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Beanstalk's Internet Marketing Blog

At Beanstalk Search Engine Optimization we know that knowledge is power. That's the reason we started this Internet marketing blog back in 2005. We know that the better informed our visitors are, the better the decisions they will make for their websites and their online businesses. We hope you enjoy your stay and find the news, tips and ideas contained within this blog useful.


June 28, 2011

Google shares more details with Transparency Report

Yesterday on the Official Google Blog, Matt Braithwaite posted an article about transparency reports, including some very frank details about Google’s dealings with removal requests and user data requests.

Google, in their typical style of blowing us away with information, has given users multiple ways to view the information, broken down by country, date range, and request types. The detail goes right down to traffic by time and location, allowing users to actually visualize things like the Egyptian protests.

Graph of Google Services during Egypt protests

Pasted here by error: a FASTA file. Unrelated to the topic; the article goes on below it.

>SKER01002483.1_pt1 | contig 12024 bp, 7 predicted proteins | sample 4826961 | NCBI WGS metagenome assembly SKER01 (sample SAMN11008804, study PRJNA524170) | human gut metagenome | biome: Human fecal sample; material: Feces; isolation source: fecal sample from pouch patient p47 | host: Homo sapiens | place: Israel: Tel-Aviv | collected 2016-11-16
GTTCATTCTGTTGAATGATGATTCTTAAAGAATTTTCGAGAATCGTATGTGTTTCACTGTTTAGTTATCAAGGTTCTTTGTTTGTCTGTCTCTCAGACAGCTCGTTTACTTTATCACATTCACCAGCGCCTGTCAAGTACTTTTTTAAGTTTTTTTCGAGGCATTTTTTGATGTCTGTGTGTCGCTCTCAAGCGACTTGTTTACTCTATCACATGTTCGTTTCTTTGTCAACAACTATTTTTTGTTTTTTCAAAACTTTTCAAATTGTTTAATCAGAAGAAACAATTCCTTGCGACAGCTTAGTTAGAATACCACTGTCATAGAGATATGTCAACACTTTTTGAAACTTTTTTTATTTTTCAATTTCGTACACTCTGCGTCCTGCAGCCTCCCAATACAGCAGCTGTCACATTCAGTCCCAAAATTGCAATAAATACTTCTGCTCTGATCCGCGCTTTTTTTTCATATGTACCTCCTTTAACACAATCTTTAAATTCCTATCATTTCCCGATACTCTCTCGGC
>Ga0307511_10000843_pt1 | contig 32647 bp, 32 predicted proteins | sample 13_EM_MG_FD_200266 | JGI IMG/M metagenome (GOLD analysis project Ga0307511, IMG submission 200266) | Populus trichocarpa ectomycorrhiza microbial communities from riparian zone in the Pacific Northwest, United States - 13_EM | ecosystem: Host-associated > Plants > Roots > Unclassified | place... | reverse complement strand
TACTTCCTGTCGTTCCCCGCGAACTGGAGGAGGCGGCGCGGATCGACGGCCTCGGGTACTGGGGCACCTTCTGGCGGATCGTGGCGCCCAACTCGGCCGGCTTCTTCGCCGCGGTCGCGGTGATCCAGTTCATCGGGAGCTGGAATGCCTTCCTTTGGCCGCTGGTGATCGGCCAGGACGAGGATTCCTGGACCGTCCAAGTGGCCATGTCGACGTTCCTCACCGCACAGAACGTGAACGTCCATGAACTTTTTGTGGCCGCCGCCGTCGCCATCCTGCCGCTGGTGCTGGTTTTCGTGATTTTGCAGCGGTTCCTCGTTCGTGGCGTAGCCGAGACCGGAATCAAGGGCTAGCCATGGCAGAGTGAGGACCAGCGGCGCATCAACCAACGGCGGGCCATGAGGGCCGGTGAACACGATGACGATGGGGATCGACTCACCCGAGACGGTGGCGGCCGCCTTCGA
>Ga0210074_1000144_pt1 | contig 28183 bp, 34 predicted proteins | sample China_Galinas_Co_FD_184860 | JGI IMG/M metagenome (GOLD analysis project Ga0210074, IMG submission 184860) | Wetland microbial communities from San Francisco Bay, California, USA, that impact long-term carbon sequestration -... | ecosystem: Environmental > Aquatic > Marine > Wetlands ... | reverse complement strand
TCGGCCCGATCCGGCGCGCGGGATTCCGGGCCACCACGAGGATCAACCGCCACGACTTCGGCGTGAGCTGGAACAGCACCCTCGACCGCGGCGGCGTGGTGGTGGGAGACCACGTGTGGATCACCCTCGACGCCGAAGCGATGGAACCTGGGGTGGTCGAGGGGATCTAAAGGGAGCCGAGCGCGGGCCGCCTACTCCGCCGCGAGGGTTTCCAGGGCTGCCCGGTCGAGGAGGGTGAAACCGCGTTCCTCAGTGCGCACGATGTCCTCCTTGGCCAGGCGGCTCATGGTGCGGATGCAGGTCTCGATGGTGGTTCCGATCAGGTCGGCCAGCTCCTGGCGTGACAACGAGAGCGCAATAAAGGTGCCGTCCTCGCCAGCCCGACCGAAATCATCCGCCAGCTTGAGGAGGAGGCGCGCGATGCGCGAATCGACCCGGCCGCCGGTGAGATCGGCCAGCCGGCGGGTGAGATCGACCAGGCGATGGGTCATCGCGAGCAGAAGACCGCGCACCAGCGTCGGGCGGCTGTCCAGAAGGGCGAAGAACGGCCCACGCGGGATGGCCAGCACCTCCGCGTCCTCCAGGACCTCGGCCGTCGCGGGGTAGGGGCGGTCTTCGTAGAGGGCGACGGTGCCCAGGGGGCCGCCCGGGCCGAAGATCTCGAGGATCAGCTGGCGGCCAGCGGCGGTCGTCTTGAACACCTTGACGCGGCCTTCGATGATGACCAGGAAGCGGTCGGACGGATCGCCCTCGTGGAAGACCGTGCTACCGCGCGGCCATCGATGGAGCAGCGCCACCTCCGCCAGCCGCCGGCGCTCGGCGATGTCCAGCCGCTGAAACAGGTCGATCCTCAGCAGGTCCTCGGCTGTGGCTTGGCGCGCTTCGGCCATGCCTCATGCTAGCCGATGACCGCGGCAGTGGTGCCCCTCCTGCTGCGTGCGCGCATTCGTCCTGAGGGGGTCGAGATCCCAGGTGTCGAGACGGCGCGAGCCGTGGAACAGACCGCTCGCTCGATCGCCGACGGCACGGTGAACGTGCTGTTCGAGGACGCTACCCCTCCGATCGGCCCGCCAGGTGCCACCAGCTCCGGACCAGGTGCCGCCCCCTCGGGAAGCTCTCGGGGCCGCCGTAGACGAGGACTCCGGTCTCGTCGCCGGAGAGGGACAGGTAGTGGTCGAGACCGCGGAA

It is also very interesting to see the compliance of requests, showing an understanding of internet awareness and rights. Most countries had a rather high success rate in petitioning Google to remove information, South Korea managed 32, 152 requests with a sterling 100% success rate.

India however was at the opposite end of the spectrum with a %22 rate of compliance to their removal requests.

Compliance rate for Google removal requests originating from India

The only place I wasn’t impressed by the level of detail was the geographical sources of the removal requests. Map showing breakdown of Google removal requests by country

I wasn’t expecting to get street address details, but it would have been great to see what areas the complaints originate from vs. a country level map.

Unless Saskatchewan is really where all the complaints from Canada came from?

Still this is a new level of transparency for Google:

  • First time revealing compliance % for requests
  • More information on request sources
  • Breakdown of user, local, federal, police, government, etc.
  • Notification of effected users by request
  • Clear metric of Government influence on search results

Amazingly there’s still a rally cry for the FTC investigations into Google.
While I support honesty and thoroughly unbiased policing, I do have to wonder what anyone expects to learn that previous investigations hasn’t turned up. Especially when looking at a company as transparent as Google.

SEO news blog post by @ 6:08 pm


 

 

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